The Gödöllö Royal Palace is the largest Baroque castle in Hungary based on its floor size. Its builder was Antal Grassalkovich (1694-1771) who commissioned Andras Mayerhoffer with the construction works starting in the 1730s. Still in the 18th century the complex went through several extensions and reconstruction works, and gained its current shape at the end of the 19th century only. The two storied double U-shape historic complex embracing an intimate inner court housed aristocratic in the middle of the huge park and hunting area met all criteria of the pageantry focused Baroque aristocratic life, and later that of the Royal Court.
The Royal Period between 1867 and 1918 is regarded as the second high the Reconciliation Act the Treasury purchased the Palace and the Domain in order to provide them to Francis Joseph and Queen Elisabeth as a royal resort.
When the Queen died in 1989 the jolly court life came to a sudden end. The ageing Francis Joseph seldom visited the Palace. His heir, Charles 4th, who crowned in 1916, and his family came to Gödöllö only once, in the unlucky late October days of 1918, just when the Monarchy collaped.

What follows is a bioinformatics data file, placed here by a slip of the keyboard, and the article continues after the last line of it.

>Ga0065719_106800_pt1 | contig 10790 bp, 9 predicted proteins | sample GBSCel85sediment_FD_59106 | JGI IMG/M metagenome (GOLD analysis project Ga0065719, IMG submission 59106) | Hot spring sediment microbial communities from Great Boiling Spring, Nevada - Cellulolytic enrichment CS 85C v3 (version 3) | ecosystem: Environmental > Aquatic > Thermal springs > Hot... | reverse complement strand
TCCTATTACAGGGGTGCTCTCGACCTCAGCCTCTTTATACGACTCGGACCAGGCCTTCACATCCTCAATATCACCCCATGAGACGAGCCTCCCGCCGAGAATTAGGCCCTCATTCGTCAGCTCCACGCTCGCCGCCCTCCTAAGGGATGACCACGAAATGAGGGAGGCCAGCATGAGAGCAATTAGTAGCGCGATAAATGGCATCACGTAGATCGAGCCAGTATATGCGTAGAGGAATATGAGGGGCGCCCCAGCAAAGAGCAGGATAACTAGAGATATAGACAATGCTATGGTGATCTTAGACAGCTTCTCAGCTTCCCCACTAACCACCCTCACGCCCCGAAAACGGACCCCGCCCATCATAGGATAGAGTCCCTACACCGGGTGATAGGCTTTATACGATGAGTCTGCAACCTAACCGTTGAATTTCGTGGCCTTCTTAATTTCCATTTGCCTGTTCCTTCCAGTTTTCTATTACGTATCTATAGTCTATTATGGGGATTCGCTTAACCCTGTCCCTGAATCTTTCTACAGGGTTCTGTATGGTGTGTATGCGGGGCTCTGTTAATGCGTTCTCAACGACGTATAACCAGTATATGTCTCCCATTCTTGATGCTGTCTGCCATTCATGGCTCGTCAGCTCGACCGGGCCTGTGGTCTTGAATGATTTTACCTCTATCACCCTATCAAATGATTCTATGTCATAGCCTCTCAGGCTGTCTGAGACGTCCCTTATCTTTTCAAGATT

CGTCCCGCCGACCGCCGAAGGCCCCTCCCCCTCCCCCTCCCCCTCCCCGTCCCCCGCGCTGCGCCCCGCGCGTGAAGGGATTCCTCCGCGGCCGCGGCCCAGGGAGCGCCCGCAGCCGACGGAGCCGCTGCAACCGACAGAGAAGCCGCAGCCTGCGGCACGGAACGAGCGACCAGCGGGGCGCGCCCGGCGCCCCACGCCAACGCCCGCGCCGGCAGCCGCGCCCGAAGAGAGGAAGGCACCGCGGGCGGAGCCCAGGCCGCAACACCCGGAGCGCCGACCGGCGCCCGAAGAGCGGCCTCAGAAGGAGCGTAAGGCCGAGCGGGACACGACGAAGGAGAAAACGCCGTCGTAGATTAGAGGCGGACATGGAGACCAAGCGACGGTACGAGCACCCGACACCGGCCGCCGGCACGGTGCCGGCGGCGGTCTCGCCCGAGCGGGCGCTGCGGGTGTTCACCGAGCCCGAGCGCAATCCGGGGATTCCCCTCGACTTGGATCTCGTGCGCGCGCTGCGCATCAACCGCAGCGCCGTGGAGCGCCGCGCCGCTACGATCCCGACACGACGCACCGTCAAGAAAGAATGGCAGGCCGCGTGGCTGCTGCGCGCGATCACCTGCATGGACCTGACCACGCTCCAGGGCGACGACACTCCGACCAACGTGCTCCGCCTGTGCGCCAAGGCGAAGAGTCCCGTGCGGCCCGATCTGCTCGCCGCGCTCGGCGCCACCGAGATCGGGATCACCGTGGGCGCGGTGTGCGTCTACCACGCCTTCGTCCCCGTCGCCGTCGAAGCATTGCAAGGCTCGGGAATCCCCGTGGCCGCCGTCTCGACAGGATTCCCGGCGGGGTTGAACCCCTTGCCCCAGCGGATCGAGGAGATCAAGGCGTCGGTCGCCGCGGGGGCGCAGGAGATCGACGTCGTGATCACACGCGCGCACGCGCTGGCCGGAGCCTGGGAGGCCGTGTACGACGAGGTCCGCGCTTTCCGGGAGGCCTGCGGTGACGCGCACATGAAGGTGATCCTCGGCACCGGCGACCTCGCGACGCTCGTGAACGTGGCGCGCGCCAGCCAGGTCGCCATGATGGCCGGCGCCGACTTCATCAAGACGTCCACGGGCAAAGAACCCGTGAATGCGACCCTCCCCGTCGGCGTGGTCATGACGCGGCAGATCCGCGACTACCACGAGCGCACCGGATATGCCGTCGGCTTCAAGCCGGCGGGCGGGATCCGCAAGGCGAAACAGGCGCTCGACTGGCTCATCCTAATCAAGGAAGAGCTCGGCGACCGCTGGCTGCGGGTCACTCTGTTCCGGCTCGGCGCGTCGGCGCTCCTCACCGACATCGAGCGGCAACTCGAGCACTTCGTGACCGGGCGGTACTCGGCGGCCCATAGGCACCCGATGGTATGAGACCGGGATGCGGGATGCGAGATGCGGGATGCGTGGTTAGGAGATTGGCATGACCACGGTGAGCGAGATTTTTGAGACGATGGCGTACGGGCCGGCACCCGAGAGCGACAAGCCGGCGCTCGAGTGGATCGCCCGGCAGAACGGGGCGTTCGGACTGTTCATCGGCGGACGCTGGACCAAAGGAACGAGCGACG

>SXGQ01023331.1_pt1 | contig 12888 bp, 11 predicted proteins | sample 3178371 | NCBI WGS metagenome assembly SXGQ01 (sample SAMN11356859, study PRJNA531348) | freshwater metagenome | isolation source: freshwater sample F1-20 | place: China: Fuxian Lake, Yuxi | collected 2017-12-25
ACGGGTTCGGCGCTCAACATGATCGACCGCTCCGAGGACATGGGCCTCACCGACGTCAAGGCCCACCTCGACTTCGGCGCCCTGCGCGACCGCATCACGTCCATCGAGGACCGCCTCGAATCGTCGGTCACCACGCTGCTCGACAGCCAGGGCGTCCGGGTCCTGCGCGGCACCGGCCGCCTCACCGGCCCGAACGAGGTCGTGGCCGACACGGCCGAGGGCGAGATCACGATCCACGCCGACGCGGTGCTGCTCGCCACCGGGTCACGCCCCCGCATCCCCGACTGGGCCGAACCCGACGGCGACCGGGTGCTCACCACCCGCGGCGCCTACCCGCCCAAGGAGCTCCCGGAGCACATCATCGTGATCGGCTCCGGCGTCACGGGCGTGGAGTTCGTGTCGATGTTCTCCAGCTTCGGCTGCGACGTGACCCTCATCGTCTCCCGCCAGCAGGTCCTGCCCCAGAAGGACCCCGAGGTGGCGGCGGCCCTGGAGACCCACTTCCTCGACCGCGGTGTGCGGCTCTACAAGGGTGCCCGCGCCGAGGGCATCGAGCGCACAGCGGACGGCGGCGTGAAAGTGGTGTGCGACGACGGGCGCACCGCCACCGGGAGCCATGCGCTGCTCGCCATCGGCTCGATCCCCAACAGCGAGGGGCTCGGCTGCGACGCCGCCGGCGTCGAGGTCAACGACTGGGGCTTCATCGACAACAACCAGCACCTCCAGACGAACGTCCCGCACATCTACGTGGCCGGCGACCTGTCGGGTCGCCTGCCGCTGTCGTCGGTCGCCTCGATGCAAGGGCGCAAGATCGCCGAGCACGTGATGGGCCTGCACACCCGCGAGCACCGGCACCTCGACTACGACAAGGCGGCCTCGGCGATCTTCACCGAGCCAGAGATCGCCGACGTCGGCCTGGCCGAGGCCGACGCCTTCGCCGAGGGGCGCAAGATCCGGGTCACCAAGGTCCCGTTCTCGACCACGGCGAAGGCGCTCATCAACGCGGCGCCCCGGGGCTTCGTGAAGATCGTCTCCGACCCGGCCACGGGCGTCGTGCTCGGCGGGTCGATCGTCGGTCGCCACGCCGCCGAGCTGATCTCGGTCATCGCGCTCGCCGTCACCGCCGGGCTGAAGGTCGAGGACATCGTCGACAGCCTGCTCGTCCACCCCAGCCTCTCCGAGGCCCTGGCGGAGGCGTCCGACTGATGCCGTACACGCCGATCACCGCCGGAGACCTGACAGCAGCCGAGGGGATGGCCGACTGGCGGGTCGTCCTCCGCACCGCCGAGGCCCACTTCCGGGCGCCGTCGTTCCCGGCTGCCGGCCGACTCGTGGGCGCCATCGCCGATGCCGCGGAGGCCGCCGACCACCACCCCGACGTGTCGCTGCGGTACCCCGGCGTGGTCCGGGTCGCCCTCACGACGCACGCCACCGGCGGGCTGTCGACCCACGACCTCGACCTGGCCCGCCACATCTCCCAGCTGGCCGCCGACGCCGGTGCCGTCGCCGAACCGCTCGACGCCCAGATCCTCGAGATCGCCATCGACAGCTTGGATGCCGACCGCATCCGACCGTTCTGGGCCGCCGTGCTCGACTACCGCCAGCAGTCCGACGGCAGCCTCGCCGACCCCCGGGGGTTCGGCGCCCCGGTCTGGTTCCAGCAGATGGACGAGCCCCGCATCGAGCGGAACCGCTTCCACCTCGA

From 1920 to autumn 1944 the Palace served as Miklos Horthy, the Governor’s residence. Just like in the Royal days it was then a venue or great hunts and events. During these years no reconstruction was done, however the air-raid shelter built, in the south front garden preserver the memories the Governor’s Period.
Prince Eugene’s Winter Palace now is open to the public, to mark the 350th anniversary of the great Field Marshall.
The famous French military strategist first came to Austria to start his military career in the army of Emperor Leopold I of Austria. Prince Eugene became famous as the defender of Vienna and the Occident from the Ottoman Islamic armies.
With the money Prince Eugene earned with his military successes he became a famous patron of the Austrian Baroque. His so called Winter Palace was designed and constructed from 1695 to 1700 by Johann Bernhard Fischer von Erlach and Johann Lukas von Hildebrandt from 1702 to 1724. This palace is considered one of the most magnificent Baroque buildings in Vienna.